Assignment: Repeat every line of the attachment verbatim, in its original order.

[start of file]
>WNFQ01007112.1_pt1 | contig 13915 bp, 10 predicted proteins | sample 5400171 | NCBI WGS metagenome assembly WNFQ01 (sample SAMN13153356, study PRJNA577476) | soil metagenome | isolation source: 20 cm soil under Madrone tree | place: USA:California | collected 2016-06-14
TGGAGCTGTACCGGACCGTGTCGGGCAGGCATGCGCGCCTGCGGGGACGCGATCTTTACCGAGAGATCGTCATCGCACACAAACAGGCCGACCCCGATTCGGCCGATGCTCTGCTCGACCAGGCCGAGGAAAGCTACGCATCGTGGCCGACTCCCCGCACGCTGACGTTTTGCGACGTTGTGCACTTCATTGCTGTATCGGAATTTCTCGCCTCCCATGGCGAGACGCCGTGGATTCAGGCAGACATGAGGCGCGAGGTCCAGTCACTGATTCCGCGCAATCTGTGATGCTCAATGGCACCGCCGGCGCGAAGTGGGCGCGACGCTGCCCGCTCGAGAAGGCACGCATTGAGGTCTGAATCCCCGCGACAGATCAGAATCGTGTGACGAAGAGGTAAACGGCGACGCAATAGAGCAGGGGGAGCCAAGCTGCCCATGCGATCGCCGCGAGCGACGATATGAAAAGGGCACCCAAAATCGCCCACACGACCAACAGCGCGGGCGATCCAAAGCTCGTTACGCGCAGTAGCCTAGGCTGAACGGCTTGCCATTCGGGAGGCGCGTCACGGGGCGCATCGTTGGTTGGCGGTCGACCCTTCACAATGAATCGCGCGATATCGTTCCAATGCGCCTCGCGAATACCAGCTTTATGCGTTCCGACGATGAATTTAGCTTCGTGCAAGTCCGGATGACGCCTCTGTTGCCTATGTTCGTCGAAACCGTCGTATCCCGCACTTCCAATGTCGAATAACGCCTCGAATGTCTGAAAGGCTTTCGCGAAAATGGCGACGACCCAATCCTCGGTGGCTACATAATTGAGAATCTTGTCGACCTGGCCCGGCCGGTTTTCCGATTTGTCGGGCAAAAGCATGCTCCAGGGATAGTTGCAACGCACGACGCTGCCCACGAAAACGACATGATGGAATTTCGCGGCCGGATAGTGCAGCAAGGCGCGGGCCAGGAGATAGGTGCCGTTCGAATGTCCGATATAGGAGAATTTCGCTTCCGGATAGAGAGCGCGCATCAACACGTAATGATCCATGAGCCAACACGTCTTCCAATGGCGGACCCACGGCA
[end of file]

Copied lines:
>WNFQ01007112.1_pt1 | contig 13915 bp, 10 predicted proteins | sample 5400171 | NCBI WGS metagenome assembly WNFQ01 (sample SAMN13153356, study PRJNA577476) | soil metagenome | isolation source: 20 cm soil under Madrone tree | place: USA:California | collected 2016-06-14
TGGAGCTGTACCGGACCGTGTCGGGCAGGCATGCGCGCCTGCGGGGACGCGATCTTTACCGAGAGATCGTCATCGCACACAAACAGGCCGACCCCGATTCGGCCGATGCTCTGCTCGACCAGGCCGAGGAAAGCTACGCATCGTGGCCGACTCCCCGCACGCTGACGTTTTGCGACGTTGTGCACTTCATTGCTGTATCGGAATTTCTCGCCTCCCATGGCGAGACGCCGTGGATTCAGGCAGACATGAGGCGCGAGGTCCAGTCACTGATTCCGCGCAATCTGTGATGCTCAATGGCACCGCCGGCGCGAAGTGGGCGCGACGCTGCCCGCTCGAGAAGGCACGCATTGAGGTCTGAATCCCCGCGACAGATCAGAATCGTGTGACGAAGAGGTAAACGGCGACGCAATAGAGCAGGGGGAGCCAAGCTGCCCATGCGATCGCCGCGAGCGACGATATGAAAAGGGCACCCAAAATCGCCCACACGACCAACAGCGCGGGCGATCCAAAGCTCGTTACGCGCAGTAGCCTAGGCTGAACGGCTTGCCATTCGGGAGGCGCGTCACGGGGCGCATCGTTGGTTGGCGGTCGACCCTTCACAATGAATCGCGCGATATCGTTCCAATGCGCCTCGCGAATACCAGCTTTATGCGTTCCGACGATGAATTTAGCTTCGTGCAAGTCCGGATGACGCCTCTGTTGCCTATGTTCGTCGAAACCGTCGTATCCCGCACTTCCAATGTCGAATAACGCCTCGAATGTCTGAAAGGCTTTCGCGAAAATGGCGACGACCCAATCCTCGGTGGCTACATAATTGAGAATCTTGTCGACCTGGCCCGGCCGGTTTTCCGATTTGTCGGGCAAAAGCATGCTCCAGGGATAGTTGCAACGCACGACGCTGCCCACGAAAACGACATGATGGAATTTCGCGGCCGGATAGTGCAGCAAGGCGCGGGCCAGGAGATAGGTGCCGTTCGAATGTCCGATATAGGAGAATTTCGCTTCCGGATAGAGAGCGCGCATCAACACGTAATGATCCATGAGCCAACACGTCTTCCAATGGCGGACCCACGGCA